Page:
During the question and answer period, in response to questions on the European Central Bank and the eurozone, Braithwate and Crossick agreed that the eurozone is often a scapegoat for problems stemming from the lack of structural reform in national government. Concerning the WTO Doha Development Round, Braithwaite reiterated British support for EU reform supporting less developed countries, but noted that since many interpret the failed referenda as a rejection of liberalization, amending the CAP and other issues are now much more difficult; and extending what Crossick deemed the West's "hypocrisy against the Third World." The Brussels lawyer found a model for a blend of social justice and economic liberalization in the Nordic countries, which enjoy high levels of competitiveness and Europe's highest social standards.
When faced with questions on the lack of a sense of urgency among Europeans to fix the EU, Crossick also reiterated his point that Europeans do not understand why they need the EU, and blamed the current elite for failing to make that argument. He lamented that Europe did not have an American-style civil society to host that debate outside of traditional politics and government, but, that instead, Europe will "muddle through."
Panel 2: Prospects for the U.S.-EU Cooperation
Stuart Eizenstat, partner and head of international practice in the law firm Covington and Burling and a former U.S. Ambassador to the European Union, argued that the relations between the EU and the U.S. have improved since the Iraq war. Europe faces a double challenge: the first in its relations with its principal ally, the United States, and the second one of its own doing. While he was optimistic about the former, he saw the second worsening. The U.S.-EU relationship, grown out of a postwar American realization of the necessity of helping to shape Europe's future and manifested in a shared goal of European integration, depends not only on U.S. policy, but on the development of the EU as a more reliable partner, able to react to events quickly and in a unified matter. To Eizenstat, European integration remains no less important to American security than it did during the Cold War, as the EU and the U.S. command sixty-five percent of the world total GNP and together forty percent of global trade, which itself is dwarfed by the transatlantic investment relationship. Even with the rise of the East, U.S. companies invest thrice the dollars in Ireland as in China. Moreover, as Bobinski had earlier noted, EU membership has always acted as a "magnet for democracy building in Europe": in Spain, Portugal, Greece, and then Eastern Europe. One should not then underestimate the importance of the EU-U.S. relationship in the future, and the role Europe can play in promoting its interests common to those of the U.S.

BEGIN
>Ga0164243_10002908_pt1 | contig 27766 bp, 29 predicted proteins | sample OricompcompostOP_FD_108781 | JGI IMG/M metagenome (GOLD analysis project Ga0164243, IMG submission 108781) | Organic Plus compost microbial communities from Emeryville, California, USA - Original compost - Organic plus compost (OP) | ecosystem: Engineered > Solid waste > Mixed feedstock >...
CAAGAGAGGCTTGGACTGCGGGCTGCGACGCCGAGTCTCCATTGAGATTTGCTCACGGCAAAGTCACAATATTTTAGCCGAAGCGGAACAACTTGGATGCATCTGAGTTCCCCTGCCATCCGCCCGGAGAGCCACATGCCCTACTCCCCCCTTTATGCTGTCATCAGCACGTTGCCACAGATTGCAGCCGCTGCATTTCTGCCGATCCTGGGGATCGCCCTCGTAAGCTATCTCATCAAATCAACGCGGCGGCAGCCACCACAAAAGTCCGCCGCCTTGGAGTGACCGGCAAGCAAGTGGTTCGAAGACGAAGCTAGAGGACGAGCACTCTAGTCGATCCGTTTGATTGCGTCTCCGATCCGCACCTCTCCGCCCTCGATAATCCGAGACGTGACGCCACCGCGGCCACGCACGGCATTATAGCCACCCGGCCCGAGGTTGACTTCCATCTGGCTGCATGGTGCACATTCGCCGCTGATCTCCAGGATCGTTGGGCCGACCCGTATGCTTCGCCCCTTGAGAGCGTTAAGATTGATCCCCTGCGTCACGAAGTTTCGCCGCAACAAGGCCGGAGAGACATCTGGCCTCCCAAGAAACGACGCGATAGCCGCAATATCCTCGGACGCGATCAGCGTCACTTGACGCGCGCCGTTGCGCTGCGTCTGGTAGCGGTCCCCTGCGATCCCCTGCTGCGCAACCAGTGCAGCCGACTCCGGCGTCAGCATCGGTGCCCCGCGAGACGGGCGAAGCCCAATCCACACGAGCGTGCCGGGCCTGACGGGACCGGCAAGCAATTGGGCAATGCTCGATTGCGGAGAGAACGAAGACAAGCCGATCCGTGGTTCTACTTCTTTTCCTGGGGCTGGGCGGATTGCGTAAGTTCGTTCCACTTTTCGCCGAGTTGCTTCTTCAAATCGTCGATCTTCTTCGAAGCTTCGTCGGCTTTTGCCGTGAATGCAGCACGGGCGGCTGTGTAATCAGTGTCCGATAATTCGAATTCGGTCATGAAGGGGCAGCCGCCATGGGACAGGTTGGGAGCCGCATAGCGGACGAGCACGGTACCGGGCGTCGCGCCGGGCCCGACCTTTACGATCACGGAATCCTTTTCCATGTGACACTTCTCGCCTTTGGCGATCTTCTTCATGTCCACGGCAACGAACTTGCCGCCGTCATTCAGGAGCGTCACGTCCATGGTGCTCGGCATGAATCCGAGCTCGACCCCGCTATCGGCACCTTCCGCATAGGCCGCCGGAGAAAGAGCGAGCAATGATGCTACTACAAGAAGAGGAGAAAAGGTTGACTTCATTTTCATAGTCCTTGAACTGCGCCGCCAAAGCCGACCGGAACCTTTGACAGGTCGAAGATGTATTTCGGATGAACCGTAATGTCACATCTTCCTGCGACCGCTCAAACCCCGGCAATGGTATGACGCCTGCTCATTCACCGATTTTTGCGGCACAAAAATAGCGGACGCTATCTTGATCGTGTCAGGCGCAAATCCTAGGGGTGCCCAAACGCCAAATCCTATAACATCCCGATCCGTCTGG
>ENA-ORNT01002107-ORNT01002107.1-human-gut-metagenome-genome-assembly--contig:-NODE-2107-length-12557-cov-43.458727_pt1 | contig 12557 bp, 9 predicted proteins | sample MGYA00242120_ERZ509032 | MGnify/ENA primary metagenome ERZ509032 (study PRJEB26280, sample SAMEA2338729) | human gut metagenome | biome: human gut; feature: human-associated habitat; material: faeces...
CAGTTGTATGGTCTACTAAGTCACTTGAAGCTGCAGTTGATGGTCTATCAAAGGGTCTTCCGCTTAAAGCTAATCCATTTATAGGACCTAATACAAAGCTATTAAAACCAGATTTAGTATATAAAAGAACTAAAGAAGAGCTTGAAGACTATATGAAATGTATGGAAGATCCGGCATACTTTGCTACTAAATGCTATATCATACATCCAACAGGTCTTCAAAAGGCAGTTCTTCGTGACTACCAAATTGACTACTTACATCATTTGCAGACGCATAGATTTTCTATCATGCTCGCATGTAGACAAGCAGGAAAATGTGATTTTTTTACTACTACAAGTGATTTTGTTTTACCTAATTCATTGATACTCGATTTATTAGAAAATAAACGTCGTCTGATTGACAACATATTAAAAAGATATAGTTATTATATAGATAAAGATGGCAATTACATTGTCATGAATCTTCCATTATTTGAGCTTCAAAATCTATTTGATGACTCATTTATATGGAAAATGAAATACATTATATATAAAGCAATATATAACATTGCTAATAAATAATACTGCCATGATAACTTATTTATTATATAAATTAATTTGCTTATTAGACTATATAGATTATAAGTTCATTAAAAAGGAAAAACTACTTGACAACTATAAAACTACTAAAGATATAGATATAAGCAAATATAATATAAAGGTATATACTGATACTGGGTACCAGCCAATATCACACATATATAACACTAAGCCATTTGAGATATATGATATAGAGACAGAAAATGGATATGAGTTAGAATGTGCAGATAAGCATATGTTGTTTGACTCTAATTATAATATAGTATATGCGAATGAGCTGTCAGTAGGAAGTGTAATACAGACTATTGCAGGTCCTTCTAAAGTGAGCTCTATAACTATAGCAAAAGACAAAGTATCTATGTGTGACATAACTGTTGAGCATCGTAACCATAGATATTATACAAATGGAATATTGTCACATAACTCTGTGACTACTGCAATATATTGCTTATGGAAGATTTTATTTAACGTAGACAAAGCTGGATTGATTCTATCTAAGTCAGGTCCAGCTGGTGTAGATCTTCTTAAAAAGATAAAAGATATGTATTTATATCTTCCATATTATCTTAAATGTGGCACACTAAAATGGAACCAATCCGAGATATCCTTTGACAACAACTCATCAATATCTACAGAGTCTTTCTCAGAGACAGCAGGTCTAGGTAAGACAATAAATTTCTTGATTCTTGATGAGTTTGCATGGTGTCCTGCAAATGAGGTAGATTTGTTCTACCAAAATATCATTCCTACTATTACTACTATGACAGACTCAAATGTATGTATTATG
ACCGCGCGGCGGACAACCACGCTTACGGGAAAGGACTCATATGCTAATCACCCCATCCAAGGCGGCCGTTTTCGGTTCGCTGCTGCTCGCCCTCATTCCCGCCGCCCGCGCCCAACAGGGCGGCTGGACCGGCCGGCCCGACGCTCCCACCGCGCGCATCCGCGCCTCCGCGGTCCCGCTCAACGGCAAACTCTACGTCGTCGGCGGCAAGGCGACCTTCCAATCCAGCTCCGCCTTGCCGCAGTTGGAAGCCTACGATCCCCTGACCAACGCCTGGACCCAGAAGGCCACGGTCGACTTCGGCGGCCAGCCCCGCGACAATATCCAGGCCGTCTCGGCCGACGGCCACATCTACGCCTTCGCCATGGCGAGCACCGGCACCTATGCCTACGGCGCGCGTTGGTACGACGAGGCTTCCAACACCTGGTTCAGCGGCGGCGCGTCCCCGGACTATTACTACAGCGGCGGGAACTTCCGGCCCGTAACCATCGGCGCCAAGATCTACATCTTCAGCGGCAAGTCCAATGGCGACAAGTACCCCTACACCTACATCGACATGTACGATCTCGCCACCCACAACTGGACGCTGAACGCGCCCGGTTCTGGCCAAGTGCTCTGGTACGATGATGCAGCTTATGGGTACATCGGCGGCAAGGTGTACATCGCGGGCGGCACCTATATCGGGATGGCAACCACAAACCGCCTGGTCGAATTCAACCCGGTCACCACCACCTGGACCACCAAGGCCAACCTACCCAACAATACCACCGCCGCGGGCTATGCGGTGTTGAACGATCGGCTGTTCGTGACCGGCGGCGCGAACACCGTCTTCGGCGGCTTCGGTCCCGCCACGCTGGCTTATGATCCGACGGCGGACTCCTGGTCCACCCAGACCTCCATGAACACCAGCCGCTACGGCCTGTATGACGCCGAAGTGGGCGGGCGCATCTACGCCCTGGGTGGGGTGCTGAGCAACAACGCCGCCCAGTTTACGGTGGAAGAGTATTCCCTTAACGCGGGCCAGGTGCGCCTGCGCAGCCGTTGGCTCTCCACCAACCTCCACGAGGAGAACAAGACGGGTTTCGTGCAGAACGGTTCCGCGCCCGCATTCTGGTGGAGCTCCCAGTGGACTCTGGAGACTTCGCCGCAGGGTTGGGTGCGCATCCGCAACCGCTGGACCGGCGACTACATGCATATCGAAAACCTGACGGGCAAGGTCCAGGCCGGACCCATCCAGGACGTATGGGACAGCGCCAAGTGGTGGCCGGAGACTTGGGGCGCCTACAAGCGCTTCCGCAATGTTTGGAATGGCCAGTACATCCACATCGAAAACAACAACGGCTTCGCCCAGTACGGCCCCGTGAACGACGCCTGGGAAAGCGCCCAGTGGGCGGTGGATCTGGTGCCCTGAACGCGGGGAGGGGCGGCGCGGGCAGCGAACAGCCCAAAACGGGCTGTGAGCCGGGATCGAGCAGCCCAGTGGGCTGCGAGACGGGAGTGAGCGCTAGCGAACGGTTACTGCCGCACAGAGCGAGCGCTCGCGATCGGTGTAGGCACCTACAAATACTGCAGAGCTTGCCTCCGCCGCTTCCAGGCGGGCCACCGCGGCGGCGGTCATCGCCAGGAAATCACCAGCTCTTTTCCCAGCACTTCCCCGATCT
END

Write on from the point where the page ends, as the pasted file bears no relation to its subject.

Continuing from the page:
However, the war in Iraq was a fundamental rift, bringing to the surface deep-rooted military, political, and cultural differences between the two powers. The Iraq war came not only on the heels of U.S. unilateral rejection of issues important to the EU ranging from the Kyoto Protocol to the landmine ban, but exacerbated tensions grown out of two seminal events: the fall of the Berlin Wall on 11/9/1989, which prompted Europe to turn away from the U.S. after the elimination of the Soviet threat, and 9/11/2001, which saw the U.S. turn away from NATO, invading Afghanistan and Iraq without the alliance. Without a common enemy, there two partners now have great difficulty in presenting a unified front on major international questions. Europe and the U.S. are treading down different economic, political, and societal paths. The U.S. is becoming evermore religious, while the EU is increasingly secular. The U.S. enjoys relatively strong and steady growth with an emphasis on private action, while Europe stalls and embraces collectivist social policies. And on defense the increase in the U.S. defense budget between 2005 and 2006 dwarfs the entire defense budget of any single European state (threatening a significant imbalance in NATO), while Europe sees international law and institutions as the best avenue for tackling international events, a view rejected by the incumbent U.S. administration.